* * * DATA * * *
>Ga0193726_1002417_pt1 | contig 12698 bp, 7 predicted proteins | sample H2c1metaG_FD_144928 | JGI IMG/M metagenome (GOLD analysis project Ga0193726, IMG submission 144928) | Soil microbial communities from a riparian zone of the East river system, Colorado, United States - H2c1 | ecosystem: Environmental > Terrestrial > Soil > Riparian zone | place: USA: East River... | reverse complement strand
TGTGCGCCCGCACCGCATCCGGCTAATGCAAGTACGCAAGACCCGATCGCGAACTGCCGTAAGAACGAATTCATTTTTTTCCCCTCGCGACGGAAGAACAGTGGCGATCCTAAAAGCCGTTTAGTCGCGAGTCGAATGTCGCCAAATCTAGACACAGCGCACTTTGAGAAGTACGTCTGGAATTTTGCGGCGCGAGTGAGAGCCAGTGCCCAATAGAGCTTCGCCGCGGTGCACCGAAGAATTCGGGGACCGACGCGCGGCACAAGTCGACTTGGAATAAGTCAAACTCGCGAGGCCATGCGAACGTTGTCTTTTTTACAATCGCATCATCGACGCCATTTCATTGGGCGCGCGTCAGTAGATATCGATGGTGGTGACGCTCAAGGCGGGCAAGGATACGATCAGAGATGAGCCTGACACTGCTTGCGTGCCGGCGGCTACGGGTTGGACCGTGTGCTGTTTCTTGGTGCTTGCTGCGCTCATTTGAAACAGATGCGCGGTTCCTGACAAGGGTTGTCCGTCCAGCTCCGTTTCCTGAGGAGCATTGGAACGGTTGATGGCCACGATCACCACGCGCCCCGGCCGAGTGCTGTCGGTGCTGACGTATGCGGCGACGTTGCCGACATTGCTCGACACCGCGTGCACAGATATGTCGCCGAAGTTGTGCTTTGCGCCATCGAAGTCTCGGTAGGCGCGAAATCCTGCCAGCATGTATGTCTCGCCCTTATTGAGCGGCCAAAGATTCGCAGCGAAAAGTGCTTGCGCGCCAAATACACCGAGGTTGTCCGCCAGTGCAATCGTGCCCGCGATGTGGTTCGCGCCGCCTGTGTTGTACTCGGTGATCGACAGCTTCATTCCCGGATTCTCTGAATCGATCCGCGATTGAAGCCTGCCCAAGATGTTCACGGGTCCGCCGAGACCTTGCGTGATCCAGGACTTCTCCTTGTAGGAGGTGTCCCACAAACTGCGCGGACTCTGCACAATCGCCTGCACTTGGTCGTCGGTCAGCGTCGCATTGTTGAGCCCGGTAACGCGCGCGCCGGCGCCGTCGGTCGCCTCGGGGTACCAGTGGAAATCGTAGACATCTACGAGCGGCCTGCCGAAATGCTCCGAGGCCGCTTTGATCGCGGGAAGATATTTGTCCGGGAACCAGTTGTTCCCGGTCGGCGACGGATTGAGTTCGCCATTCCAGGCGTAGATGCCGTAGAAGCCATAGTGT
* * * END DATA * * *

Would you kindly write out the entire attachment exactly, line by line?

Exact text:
>Ga0193726_1002417_pt1 | contig 12698 bp, 7 predicted proteins | sample H2c1metaG_FD_144928 | JGI IMG/M metagenome (GOLD analysis project Ga0193726, IMG submission 144928) | Soil microbial communities from a riparian zone of the East river system, Colorado, United States - H2c1 | ecosystem: Environmental > Terrestrial > Soil > Riparian zone | place: USA: East River... | reverse complement strand
TGTGCGCCCGCACCGCATCCGGCTAATGCAAGTACGCAAGACCCGATCGCGAACTGCCGTAAGAACGAATTCATTTTTTTCCCCTCGCGACGGAAGAACAGTGGCGATCCTAAAAGCCGTTTAGTCGCGAGTCGAATGTCGCCAAATCTAGACACAGCGCACTTTGAGAAGTACGTCTGGAATTTTGCGGCGCGAGTGAGAGCCAGTGCCCAATAGAGCTTCGCCGCGGTGCACCGAAGAATTCGGGGACCGACGCGCGGCACAAGTCGACTTGGAATAAGTCAAACTCGCGAGGCCATGCGAACGTTGTCTTTTTTACAATCGCATCATCGACGCCATTTCATTGGGCGCGCGTCAGTAGATATCGATGGTGGTGACGCTCAAGGCGGGCAAGGATACGATCAGAGATGAGCCTGACACTGCTTGCGTGCCGGCGGCTACGGGTTGGACCGTGTGCTGTTTCTTGGTGCTTGCTGCGCTCATTTGAAACAGATGCGCGGTTCCTGACAAGGGTTGTCCGTCCAGCTCCGTTTCCTGAGGAGCATTGGAACGGTTGATGGCCACGATCACCACGCGCCCCGGCCGAGTGCTGTCGGTGCTGACGTATGCGGCGACGTTGCCGACATTGCTCGACACCGCGTGCACAGATATGTCGCCGAAGTTGTGCTTTGCGCCATCGAAGTCTCGGTAGGCGCGAAATCCTGCCAGCATGTATGTCTCGCCCTTATTGAGCGGCCAAAGATTCGCAGCGAAAAGTGCTTGCGCGCCAAATACACCGAGGTTGTCCGCCAGTGCAATCGTGCCCGCGATGTGGTTCGCGCCGCCTGTGTTGTACTCGGTGATCGACAGCTTCATTCCCGGATTCTCTGAATCGATCCGCGATTGAAGCCTGCCCAAGATGTTCACGGGTCCGCCGAGACCTTGCGTGATCCAGGACTTCTCCTTGTAGGAGGTGTCCCACAAACTGCGCGGACTCTGCACAATCGCCTGCACTTGGTCGTCGGTCAGCGTCGCATTGTTGAGCCCGGTAACGCGCGCGCCGGCGCCGTCGGTCGCCTCGGGGTACCAGTGGAAATCGTAGACATCTACGAGCGGCCTGCCGAAATGCTCCGAGGCCGCTTTGATCGCGGGAAGATATTTGTCCGGGAACCAGTTGTTCCCGGTCGGCGACGGATTGAGTTCGCCATTCCAGGCGTAGATGCCGTAGAAGCCATAGTGT